In China’s competitive search engine market, three of them are state-run products. Unfortunately for authorities, who want to control every aspect of what Chinese people consume and say on the web, netizens reckon that these search engines suck. That’s why one of them, Jike.com, is said to have a mere 0.0001 percent market share of all web searches in the country.
Authorities, who are effectively also China’s web censors, don’t want news of Jike’s failure getting out. Along with rumors of Jike – which is run by People’s Daily Online, which also publishes the Party mouthpiece newspaper, the People’s Daily – planning to lay off 100 workers, censors are putting pressure on websites and social sites not to cover the news. The small Chinese tech blog that broke the news, Huxiu.com, was forced to take down its article, but it lives on in English on the site’s repository of occasional translations.
Plus, it turns out the the Jike bad news was the reason for one of China’s top entrepreneurs and investors, Kaifu Lee, being suspended from Sina Weibo and Tencent Weibo for three days. Lee’s temporary ban seems to have been caused by his criticism of Jike’s chairman, well-known Olympic table tennis champion Deng Yaping, for her failure to turn RMB 2 billion (US$318 million) of investment – presumably with taxpayer money – into anything other than a flop that’s used by pretty much nobody. Deng had little prior experience running a web company.
A waste of taxpayer’s money?
Let’s remember that all China’s search engines – except the renegade and oft-blocked Google.com.hk – already censor search results in line with the country’s increasingly heavy media monitoring and censoring. So the three state search sites – Jike, Panguso, and CCTV Search – just look like very expensive ways of cutting out the inconvenient middle-man (aka: the private sector) so as to streamline the Party angle on all news. Chinese consumers, however, have decided that they want to stick to the search engines – like Baidu (the market leader), Qihoo’s 360 Search, Soso, Apple’s Siri, and Google – that are already embedded in their web browsers and smartphones. And that won’t change unless the nation goes full-on North Korea.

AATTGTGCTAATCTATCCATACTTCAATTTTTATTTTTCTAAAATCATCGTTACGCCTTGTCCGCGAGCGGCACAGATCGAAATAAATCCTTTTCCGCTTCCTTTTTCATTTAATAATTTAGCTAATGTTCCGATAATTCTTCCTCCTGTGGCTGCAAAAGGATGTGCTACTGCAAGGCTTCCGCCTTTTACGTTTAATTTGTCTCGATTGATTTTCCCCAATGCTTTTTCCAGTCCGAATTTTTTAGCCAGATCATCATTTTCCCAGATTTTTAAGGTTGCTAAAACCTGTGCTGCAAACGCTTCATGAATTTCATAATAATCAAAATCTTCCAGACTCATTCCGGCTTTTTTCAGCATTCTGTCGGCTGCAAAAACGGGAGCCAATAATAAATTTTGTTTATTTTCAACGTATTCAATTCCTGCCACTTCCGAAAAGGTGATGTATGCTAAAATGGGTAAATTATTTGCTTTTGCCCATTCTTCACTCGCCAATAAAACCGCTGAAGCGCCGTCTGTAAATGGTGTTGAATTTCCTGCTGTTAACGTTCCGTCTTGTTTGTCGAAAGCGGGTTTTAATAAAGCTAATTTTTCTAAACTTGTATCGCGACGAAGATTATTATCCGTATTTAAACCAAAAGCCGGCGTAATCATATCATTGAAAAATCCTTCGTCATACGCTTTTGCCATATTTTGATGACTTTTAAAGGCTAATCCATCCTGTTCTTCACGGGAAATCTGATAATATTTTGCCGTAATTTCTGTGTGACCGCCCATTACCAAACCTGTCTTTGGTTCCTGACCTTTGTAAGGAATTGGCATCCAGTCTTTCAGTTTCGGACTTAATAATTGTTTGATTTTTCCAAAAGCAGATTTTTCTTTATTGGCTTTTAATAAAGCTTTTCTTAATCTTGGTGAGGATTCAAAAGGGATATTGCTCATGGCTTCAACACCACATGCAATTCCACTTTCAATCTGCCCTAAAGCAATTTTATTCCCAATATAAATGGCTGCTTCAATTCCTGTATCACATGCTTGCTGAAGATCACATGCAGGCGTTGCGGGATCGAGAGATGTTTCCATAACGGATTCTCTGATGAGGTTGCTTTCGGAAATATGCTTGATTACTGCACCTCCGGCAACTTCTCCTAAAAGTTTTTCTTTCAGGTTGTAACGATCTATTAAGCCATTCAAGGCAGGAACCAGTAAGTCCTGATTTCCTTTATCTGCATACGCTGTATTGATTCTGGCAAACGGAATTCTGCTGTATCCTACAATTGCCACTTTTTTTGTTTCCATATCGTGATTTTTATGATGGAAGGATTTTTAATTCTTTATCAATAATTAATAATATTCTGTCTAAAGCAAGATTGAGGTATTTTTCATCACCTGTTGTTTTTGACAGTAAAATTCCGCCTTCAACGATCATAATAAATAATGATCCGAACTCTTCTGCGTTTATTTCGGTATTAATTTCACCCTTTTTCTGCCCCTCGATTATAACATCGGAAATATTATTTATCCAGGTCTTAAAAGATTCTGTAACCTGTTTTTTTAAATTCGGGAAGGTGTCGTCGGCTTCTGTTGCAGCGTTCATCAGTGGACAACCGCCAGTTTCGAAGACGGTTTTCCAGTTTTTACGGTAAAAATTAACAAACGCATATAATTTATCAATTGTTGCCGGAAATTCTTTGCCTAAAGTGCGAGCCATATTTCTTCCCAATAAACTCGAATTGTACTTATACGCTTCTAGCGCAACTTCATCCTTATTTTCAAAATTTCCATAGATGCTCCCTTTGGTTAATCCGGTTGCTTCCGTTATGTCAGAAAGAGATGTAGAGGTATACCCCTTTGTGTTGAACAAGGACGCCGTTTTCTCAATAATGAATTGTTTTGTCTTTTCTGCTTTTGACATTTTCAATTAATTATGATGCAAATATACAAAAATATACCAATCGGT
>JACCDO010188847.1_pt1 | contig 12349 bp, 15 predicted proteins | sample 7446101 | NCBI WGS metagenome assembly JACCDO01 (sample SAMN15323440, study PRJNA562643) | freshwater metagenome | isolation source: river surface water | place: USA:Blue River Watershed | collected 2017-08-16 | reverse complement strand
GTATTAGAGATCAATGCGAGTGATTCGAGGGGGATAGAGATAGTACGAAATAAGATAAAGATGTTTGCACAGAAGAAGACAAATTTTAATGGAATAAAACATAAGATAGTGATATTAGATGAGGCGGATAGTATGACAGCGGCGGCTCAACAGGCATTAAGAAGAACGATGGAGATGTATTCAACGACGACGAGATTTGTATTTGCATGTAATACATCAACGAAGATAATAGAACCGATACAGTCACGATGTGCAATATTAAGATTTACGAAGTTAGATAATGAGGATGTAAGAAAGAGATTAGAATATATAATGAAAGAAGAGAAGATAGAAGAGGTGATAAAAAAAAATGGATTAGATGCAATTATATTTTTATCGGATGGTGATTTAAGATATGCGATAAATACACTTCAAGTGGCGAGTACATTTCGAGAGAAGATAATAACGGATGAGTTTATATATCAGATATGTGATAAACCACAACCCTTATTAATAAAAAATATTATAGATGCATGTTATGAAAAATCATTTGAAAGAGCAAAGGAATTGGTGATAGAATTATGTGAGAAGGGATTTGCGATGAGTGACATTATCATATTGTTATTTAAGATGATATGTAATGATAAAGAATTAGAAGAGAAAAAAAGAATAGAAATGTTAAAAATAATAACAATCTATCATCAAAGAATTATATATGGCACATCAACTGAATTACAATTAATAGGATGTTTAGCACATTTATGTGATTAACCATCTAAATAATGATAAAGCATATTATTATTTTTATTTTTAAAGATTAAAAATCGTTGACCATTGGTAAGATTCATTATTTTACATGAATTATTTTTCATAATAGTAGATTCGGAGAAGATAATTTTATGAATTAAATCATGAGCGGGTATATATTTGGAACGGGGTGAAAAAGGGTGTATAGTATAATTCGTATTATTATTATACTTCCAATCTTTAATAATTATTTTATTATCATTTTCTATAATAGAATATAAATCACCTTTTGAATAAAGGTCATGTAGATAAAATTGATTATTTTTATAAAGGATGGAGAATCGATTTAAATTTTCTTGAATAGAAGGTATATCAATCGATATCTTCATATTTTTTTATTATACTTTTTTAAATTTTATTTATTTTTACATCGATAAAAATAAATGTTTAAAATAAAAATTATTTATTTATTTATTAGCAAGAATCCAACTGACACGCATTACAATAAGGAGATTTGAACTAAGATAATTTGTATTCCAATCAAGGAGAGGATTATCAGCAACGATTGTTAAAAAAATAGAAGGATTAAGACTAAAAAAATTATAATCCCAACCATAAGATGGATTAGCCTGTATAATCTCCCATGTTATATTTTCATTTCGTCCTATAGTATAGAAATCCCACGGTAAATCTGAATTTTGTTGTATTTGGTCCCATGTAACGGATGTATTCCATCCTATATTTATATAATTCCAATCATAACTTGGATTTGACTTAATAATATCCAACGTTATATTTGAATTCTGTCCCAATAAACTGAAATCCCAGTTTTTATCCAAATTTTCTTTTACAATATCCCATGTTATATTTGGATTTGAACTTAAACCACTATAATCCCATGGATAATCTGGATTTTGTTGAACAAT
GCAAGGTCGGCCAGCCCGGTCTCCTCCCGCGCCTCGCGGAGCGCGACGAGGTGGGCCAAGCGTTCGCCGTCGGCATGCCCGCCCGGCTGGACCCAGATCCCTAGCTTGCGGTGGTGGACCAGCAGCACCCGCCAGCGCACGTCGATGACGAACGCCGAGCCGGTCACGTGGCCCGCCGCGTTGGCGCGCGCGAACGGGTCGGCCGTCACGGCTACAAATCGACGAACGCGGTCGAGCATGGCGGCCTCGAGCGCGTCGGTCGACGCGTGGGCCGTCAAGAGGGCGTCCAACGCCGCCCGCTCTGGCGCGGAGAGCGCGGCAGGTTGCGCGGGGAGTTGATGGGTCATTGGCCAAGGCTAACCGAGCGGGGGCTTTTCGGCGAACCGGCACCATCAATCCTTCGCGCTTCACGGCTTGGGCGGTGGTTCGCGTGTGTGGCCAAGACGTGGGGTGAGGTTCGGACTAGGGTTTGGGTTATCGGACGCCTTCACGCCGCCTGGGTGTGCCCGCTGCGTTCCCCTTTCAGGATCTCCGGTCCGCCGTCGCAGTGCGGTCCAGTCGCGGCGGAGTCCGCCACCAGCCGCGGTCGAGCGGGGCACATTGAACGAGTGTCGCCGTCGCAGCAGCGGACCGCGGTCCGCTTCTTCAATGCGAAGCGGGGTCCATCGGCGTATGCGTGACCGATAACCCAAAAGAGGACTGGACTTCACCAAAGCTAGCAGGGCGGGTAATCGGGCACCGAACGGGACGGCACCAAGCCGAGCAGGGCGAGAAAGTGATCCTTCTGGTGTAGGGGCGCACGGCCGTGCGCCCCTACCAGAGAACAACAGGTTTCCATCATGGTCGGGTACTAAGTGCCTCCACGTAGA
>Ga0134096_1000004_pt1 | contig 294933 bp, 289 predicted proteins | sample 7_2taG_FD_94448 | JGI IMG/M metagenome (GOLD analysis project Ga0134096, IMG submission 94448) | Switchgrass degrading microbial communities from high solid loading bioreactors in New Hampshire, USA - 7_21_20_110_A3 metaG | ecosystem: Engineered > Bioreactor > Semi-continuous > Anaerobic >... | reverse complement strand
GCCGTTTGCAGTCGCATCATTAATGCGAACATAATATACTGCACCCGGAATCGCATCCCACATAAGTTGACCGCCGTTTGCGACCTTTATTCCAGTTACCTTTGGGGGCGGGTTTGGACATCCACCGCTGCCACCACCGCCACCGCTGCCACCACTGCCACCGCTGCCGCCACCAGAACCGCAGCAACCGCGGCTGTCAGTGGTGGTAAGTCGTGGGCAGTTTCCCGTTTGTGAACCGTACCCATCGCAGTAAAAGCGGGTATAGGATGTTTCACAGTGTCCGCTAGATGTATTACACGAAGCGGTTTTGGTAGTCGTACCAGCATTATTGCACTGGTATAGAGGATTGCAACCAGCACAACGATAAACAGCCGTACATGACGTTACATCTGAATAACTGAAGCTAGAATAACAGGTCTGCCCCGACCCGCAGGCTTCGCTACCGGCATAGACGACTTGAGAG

As for Jike, it’s strongly denying that a quarter of its current 400-strong workforce is about to be laid off.
It appears that the media censors are defending state-run Jike. The Huxiu blog explained in English what happened to its controversial article:
In the noon of February 17, 2013, Huxiu.com received mail from the relevant departments that request us to delete the Jike Search article reports. Soon after, we found all the reprinted articles that on the Chinese Internet community within the scope were disappeared, at the same time, related information on weibo was also lost. That afternoon, Huxiu.com published another article try to analysis the gain and loss for Jike Search under Deng’s management. Again, Huxiu received another mail from the relevant departments that request to delete the article. Without any effect negotiations with the relevant departments after inconclusive, Huxiu is forced to remove this article.
This morning, in the midst of yet another messy and massively depressing media and censorship scandal – after last month’s huge blow-up over the Southern Weekend‘s spiked editorial – Kaifu Lee reaffirmed his belief in Chinese social media – though he had to do so on LinkedIn due to his ongoing Weibo ban. He defended the robustness of China’s social media landscape, and pointed out how he – and many others – had voiced their opinions online recently:
In the past three years, I’ve been one of the most vocal members of the Chinese social media, and have accumulated 30 million followers on Sina (and another 24 million on Tencent Weibo). I am not an activist and have no agenda. I am regarded as a moderate but direct microblogger. People follow me because of my content (covering parenting, leadership, personal growth, current events, high tech, investing, overseas news), my style (I tell it like it is, and work hard to tell a good story despite limited keystrokes), and my diligence (I tweet every day 10-20 times, except last few days!).
The post China’s Censors Leap to Defense of Failed State-Run Search Engine appeared first on Tech in Asia.
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